Let’s detail each of these.
Reduced Die Size
Dimensional scaling has always been associated with an increase of wire resistivity and capacitance. The industry had spent a huge effort to overcome these by first replacing the conducting material with copper and then changing the isolation material to low-K dielectrics. But the interconnect problem is still growing as demonstrated in the following chart.
Using the simulator we can see in the following table that a design that uses 50 mm2 with average size gate size of 6 W/L, will need an average gate size of 3 W/L and accordingly only 24 mm2 if folded into two strata (the footprint will be therefore just 12 mm2).
The semiconductor industry is very capital intensive and a very significant part of the wafer cost is associated with the cost of capital. Since every two years we have been scaling to a new node, then the wafer cost needs to support this rapid loss of capital value. Achieving the next level of device functionality using the same generation of tools allows for a far better utilization of the investment capital. In addition the learning curve of yield and manufacturing efficiency contributes further to the end-product cost reduction. The following chart portion demonstrates this well known trend.
Let’s start with quoting Mark Bohr, in charge of Intel’s process development:
"Bohr: One important perspective is that chip technology is becoming more heterogeneous. If you go back 10 or 20 years ago, it was homogenous. There was a CMOS transistor, it was the same materials for NMOS and PMOS, maybe different dopant atoms, and that basic CMOS transistor fit the needs of both memory and logic. Going forward we’ll see chips and 3D packages that combine more heterogeneous elements, different materials, and maybe transistors with very different structures whether they’re for logic or memory or analog. Combining these very different devices onto one chip or into a 3D stack—that’s what we’ll see. It will be heterogeneous integration"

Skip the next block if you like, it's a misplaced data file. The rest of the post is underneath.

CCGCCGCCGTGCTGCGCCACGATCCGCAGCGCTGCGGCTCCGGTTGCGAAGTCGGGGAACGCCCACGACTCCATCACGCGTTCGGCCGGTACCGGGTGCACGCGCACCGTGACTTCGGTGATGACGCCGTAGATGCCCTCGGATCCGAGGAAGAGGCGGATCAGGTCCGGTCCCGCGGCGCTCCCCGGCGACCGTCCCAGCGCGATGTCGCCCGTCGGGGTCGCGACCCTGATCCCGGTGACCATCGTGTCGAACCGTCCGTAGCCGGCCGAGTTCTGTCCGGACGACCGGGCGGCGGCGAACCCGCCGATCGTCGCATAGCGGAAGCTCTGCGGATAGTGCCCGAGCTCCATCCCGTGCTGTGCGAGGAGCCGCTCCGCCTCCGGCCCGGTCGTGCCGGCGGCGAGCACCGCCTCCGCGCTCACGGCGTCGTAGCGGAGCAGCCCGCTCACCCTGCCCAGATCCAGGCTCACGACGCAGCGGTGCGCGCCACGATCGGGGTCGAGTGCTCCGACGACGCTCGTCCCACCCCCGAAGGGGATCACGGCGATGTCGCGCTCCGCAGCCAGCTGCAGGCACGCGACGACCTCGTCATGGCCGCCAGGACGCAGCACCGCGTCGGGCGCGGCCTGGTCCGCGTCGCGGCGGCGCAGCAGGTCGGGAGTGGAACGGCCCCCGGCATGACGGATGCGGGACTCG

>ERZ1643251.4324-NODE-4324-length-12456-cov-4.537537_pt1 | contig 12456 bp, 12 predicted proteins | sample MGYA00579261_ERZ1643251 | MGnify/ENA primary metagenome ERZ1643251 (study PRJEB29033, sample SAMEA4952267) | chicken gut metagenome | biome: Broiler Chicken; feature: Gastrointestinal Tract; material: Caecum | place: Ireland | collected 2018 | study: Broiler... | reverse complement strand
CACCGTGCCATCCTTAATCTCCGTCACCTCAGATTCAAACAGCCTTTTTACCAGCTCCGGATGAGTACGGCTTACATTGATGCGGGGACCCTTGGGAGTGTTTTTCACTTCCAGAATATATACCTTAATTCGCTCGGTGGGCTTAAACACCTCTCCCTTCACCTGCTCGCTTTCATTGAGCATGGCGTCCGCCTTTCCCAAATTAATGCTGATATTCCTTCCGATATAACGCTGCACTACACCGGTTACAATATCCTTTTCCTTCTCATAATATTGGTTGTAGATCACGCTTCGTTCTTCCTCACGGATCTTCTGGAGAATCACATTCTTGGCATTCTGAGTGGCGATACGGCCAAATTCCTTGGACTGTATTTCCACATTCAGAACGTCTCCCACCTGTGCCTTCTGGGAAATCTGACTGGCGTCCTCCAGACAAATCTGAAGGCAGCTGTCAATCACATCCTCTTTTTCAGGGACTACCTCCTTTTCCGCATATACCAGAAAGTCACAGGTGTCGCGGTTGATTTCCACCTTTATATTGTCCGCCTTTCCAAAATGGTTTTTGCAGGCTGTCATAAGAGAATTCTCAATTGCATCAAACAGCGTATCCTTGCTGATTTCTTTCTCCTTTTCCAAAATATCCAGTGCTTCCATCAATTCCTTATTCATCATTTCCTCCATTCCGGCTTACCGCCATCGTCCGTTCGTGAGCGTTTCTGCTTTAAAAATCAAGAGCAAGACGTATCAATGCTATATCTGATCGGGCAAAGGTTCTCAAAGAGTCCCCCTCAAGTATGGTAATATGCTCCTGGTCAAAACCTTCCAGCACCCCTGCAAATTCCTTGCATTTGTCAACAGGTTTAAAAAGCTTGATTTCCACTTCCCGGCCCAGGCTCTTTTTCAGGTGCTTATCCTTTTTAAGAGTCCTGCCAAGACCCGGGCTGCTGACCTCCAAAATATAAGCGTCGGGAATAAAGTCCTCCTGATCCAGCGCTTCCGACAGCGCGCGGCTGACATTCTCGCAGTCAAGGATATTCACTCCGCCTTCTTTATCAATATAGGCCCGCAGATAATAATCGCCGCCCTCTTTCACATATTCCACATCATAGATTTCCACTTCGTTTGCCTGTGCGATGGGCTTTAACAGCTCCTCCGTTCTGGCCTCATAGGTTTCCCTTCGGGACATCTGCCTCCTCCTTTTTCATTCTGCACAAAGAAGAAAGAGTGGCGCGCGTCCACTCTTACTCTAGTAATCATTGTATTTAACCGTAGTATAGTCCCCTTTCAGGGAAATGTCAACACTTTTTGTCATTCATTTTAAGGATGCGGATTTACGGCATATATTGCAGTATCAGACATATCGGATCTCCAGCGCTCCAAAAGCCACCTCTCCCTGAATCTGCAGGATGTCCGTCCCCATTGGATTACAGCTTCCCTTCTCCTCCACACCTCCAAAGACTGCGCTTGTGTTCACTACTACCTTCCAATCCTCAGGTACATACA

The most important market for semiconductor products is smart mobility. For this market the SoC device needs to integrate many functions. In most cases the pure high-performance logic would be about 25% of the die area, 50% would be memories and the rest would be analog functions such as I/O. In 2D they all need to be processed together and bear the same manufacturing costs. In a monolithic 3D-IC stack using heterogeneous integration each stratum is processed in an optimized flow, allowing for a significant cost reduction. The following illustration suggests the use of only two strata to build a device that in 2D would have a size of 196 mm2. By having one stratum for logic and one for memory, and by using DRAM instead of SRAM, the device could be reduced to 98 mm2 with footprint of 49 mm2. The device cost would be further reduced by the memory using only 3 or 4 metal layers.
Using the right architecture, multiple transistor layers could be processed together with a huge reduction in cost per layer. This could be applied to many different types of regular devices.
The following illustrate the concept with respect to a floating-body DRAM:
In short, we do have a path to continue the semiconductor industry drive for better products and with lower costs, but we should continuously apply innovation to do so. Now that monolithic 3D is practical, it is time to augment dimension scaling with monolithic 3D-IC scaling.